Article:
Civil discourse symposium to focus on immigration, refugees

GVL / Courtesy -
Jack Mangala (right) at the 2015 Civil Discourse Symposium

GVL / Courtesy – Jack Mangala (right) at the 2015 Civil Discourse Symposium

Emily Doran

Immigration is perhaps one of the most divisive, inflammatory topics to circulate in current political and social dialogue. To encourage members of the local community to discuss this issue openly and courteously, the civil discourse program in the Brooks College of Interdisciplinary Studies at Grand Valley State University will host its third annual symposium.

The “Welcoming Immigrants and Refugees: Community Engagement and Transformation” symposium will consist of a panel and round-table discussion Thursday, Nov. 10 from 5 p.m. to 8:30 p.m. in the L. V. Eberhard Center.

Jack Mangala, associate professor of African/African-American studies and political science, will be one of the panel’s moderators. He is the current holder of the Padnos/Sarosik endowed professorship of civil discourse, a two-year appointment, and is teaching a course that corresponds with this year’s symposium.

Mangala, who largely planned and organized the 2016 symposium with his students, chose to focus on immigration because of its contentious role within public dialogue and because of his personal connection to the issue as an immigrant himself.

“(Immigration is) a very divisive issue,” he said. “(People) are coming to this issue from different sensibilities, different perspectives, and I think it’s important that we listen to each other, both those who are for immigration (and) those who feel threatened by it.”

While Mangala stressed the importance of non-judgmental listening on both sides of the issue, he said some of the concerns people have about immigrants are not backed by data.

“I think most people who feel threatened by (immigrants) are mostly talking about the non-economic impact of immigration, things that you cannot really quantify,” he said. “They feel culturally threatened. Evidence doesn’t seem to back all the concern that people have about immigrants in (terms) of terrorism, crime and taking away jobs.”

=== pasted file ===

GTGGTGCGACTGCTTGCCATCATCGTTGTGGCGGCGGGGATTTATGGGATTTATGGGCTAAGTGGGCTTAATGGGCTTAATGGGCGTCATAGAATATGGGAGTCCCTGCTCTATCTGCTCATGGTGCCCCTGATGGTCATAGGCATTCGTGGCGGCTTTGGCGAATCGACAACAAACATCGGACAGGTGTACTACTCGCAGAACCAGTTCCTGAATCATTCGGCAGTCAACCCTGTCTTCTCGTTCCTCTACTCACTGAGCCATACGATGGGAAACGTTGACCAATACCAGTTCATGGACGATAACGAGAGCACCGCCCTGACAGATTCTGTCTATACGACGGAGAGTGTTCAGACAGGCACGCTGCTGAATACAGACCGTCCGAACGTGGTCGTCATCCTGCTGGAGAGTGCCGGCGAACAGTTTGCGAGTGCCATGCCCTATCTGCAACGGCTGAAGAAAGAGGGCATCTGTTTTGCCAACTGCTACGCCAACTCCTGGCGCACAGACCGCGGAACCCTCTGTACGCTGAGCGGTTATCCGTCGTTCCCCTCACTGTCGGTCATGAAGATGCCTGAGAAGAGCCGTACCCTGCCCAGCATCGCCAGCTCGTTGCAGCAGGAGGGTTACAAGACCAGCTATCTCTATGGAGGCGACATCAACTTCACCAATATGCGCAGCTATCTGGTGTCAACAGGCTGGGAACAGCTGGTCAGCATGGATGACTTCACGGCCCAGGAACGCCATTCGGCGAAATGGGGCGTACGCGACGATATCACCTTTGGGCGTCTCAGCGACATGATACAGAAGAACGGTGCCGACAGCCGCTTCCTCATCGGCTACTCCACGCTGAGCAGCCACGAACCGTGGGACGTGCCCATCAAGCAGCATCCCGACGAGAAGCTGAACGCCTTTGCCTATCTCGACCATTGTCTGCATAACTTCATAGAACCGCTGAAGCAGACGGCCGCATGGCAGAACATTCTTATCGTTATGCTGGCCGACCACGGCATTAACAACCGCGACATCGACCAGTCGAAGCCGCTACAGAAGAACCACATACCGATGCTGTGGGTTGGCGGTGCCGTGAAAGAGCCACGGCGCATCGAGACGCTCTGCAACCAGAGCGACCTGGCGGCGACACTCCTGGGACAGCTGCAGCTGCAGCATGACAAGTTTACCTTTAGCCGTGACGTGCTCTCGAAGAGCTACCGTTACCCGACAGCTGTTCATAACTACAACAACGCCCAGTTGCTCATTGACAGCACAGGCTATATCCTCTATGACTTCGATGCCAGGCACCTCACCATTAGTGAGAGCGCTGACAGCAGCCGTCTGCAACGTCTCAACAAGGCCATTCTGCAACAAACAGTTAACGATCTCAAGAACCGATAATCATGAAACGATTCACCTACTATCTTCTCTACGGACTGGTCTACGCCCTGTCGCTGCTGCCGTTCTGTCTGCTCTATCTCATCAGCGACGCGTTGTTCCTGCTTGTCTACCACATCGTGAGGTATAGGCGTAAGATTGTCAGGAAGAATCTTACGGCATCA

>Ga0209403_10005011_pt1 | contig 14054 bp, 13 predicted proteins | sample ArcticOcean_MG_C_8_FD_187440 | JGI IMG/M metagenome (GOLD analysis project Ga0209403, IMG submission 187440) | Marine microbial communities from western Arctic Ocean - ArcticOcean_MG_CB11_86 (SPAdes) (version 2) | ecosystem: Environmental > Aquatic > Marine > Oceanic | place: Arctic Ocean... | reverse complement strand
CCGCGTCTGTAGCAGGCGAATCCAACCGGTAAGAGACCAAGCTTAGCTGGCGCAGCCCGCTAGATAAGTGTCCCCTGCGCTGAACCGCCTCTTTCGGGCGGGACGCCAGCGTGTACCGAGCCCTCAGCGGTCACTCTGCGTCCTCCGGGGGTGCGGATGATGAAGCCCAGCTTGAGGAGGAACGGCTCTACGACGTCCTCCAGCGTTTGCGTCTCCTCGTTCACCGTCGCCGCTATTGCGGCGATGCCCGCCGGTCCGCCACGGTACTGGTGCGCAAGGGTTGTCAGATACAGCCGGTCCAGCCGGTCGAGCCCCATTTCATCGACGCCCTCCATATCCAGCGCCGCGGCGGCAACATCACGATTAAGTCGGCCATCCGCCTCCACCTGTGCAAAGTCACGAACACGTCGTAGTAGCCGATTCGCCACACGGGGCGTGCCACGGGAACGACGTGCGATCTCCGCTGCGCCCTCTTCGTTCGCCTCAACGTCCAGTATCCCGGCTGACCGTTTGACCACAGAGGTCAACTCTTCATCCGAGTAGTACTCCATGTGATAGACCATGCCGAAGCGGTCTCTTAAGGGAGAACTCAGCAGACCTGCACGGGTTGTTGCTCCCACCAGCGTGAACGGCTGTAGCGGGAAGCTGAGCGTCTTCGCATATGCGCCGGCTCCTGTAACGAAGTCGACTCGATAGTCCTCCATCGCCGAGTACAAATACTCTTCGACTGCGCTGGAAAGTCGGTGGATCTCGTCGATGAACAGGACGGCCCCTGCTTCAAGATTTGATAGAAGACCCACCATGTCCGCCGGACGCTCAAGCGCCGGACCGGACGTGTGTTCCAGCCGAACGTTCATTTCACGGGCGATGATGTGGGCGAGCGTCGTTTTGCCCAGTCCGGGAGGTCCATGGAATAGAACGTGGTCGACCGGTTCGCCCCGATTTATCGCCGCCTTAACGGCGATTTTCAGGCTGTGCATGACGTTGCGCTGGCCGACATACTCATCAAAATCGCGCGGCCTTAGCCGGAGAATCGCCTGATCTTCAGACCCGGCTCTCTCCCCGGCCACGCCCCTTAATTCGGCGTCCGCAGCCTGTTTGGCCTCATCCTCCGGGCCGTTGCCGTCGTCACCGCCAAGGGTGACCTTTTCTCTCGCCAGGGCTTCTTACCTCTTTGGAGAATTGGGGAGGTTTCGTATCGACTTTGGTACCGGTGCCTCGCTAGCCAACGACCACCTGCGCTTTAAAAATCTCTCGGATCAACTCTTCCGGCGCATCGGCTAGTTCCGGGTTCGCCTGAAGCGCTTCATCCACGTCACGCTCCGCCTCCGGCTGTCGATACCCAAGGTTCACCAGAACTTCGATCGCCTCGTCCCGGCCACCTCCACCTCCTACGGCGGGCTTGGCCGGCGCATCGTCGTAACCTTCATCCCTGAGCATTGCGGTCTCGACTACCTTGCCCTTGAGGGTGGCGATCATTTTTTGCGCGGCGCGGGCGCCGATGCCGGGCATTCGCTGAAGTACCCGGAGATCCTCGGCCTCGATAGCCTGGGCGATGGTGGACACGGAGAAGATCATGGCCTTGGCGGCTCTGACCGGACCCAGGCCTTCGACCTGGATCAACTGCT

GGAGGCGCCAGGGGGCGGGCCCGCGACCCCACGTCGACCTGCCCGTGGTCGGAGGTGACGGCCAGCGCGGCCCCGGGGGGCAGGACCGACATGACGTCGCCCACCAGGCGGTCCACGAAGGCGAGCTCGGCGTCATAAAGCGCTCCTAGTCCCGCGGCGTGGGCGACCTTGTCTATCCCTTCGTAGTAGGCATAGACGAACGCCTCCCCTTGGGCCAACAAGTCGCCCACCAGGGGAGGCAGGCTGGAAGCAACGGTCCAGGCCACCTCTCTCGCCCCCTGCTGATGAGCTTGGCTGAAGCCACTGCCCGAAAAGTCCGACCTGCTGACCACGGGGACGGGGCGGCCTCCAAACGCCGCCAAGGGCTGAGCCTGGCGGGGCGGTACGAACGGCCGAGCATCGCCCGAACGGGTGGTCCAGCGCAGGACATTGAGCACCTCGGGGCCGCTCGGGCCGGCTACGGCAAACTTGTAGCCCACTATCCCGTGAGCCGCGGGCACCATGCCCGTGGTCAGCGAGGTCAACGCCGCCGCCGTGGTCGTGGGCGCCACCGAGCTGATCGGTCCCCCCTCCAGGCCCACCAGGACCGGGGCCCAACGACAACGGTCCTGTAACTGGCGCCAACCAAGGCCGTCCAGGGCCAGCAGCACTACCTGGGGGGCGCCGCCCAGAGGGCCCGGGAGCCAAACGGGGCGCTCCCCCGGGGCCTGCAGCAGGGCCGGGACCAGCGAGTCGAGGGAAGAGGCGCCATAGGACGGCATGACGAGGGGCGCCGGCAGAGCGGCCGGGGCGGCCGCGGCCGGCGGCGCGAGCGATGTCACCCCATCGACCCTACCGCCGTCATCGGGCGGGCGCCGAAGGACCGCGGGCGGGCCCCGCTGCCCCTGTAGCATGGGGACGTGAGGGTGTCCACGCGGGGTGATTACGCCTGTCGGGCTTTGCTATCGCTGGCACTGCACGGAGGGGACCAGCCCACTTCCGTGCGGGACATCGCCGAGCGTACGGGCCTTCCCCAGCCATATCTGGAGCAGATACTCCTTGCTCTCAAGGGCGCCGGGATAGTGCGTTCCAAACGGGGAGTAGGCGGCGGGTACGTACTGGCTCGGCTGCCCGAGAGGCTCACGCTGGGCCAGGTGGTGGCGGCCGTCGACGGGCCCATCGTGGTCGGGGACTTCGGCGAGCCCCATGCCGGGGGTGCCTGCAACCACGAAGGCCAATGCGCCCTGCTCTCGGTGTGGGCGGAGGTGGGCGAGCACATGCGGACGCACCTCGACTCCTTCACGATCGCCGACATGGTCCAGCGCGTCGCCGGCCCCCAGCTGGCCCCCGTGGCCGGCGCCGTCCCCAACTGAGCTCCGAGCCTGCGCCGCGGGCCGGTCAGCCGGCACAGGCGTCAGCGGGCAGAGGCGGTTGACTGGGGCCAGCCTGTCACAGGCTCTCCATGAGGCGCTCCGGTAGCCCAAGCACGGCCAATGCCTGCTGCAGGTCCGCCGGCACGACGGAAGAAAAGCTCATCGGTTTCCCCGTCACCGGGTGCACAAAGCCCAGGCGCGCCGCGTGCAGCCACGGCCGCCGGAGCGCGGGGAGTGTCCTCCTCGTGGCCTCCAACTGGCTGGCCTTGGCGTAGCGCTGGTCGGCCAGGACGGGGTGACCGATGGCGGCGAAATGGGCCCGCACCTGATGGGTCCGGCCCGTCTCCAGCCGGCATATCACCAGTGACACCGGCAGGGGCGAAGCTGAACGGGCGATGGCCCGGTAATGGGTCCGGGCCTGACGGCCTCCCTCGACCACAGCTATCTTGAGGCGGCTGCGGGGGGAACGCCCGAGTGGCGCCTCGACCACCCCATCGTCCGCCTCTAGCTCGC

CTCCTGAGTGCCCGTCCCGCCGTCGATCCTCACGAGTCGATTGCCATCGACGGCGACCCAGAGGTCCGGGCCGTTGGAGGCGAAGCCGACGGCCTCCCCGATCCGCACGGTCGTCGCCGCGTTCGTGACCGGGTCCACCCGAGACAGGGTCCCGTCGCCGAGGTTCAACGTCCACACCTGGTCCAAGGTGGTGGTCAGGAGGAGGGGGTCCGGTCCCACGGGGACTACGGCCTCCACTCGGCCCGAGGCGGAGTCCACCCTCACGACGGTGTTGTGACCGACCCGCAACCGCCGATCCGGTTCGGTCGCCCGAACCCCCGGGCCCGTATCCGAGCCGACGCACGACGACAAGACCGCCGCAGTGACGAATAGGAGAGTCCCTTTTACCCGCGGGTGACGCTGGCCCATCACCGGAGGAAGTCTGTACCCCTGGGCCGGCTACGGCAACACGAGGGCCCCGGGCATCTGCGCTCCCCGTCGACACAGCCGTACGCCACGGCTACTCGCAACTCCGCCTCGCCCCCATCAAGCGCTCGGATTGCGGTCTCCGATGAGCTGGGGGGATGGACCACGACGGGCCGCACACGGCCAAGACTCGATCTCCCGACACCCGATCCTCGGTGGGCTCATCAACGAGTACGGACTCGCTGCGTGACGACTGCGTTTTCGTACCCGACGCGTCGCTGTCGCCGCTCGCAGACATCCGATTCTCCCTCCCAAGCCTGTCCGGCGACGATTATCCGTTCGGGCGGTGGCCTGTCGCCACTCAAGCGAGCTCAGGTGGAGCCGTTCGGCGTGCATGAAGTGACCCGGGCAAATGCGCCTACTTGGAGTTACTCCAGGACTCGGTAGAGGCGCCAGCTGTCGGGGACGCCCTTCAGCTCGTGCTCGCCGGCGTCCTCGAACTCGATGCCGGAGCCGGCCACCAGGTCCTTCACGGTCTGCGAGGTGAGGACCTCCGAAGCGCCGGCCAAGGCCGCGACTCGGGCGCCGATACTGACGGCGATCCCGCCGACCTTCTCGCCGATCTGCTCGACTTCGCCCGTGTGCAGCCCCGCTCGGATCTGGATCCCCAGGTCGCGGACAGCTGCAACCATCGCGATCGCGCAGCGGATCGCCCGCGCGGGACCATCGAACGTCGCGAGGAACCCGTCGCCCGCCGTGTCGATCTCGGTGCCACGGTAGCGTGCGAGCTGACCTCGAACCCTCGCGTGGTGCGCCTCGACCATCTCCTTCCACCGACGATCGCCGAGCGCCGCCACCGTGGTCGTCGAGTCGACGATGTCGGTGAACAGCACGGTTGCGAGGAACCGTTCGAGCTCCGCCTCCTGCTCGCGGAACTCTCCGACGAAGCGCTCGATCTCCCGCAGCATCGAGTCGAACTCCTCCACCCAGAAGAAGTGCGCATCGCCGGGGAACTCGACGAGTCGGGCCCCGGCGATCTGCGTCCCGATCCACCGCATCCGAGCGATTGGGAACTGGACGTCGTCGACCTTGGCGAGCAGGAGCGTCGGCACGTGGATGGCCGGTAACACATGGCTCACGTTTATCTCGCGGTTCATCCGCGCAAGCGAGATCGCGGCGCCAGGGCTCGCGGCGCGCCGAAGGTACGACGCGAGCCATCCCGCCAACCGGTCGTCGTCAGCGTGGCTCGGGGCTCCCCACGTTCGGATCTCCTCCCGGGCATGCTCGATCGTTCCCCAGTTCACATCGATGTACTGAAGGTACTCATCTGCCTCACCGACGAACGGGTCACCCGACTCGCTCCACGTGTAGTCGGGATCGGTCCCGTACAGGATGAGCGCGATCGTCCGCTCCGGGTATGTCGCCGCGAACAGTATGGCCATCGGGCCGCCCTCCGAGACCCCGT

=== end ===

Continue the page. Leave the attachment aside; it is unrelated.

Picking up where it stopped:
The panel will consist of individuals who work with immigrants or are immigrants themselves. Attendees will have the opportunity to listen to these panelists, ask them questions and engage in dialogue with each other.

“The idea is to have small table discussions just for people to share their experiences or some of the fear they might have and to share with each other how they view immigration, how they view (immigrants) and what they think,” Mangala said.

Anne Hiskes, dean of the Brooks College of Interdisciplinary Studies, said the civil discourse program was created to address a lack of courteous public dialogue about important issues.

“I think the best way to solve problems is to educate the next generation,” Hiskes said. “Shelly (Padnos), Carol (Sarosik) and I brainstormed and we thought what would be good is to have an endowed professor who would help students develop skills through practical experience in leading difficult conversations, but civil, informative, constructive conversations around important issues.”

Marlene Kowalski-Braun, associate vice provost for student affairs and inclusion, said the symposium will be a unique opportunity for people from different backgrounds to congregate and discuss immigration.

“Oftentimes, the academy can be seen as a difficult place to enter or navigate if you’re not a part of it,” Kowalski-Braun said. “There’s a lot of privilege that comes with being able to be a professor or having the privilege to go to college. (In) this case, the people who have the most knowledge in the room are not the faculty, staff and students at Grand Valley. It’s people whose lived experience gets to be centered in the discussion.”

Mangala hopes attendees take away a few key ideas from the symposium.

“Immigrants don’t represent a trait,” he said. “The evidence doesn’t back that. We can all relate to the immigrant experience. We are all immigrants at some level.

“I really hope that the people will engage in debate and the discussion about immigrants in a more civil way, not try to dehumanize them, but look at immigrants as human beings who are here for the same reason. (They) just wanted a better life for (themselves) and for the community.”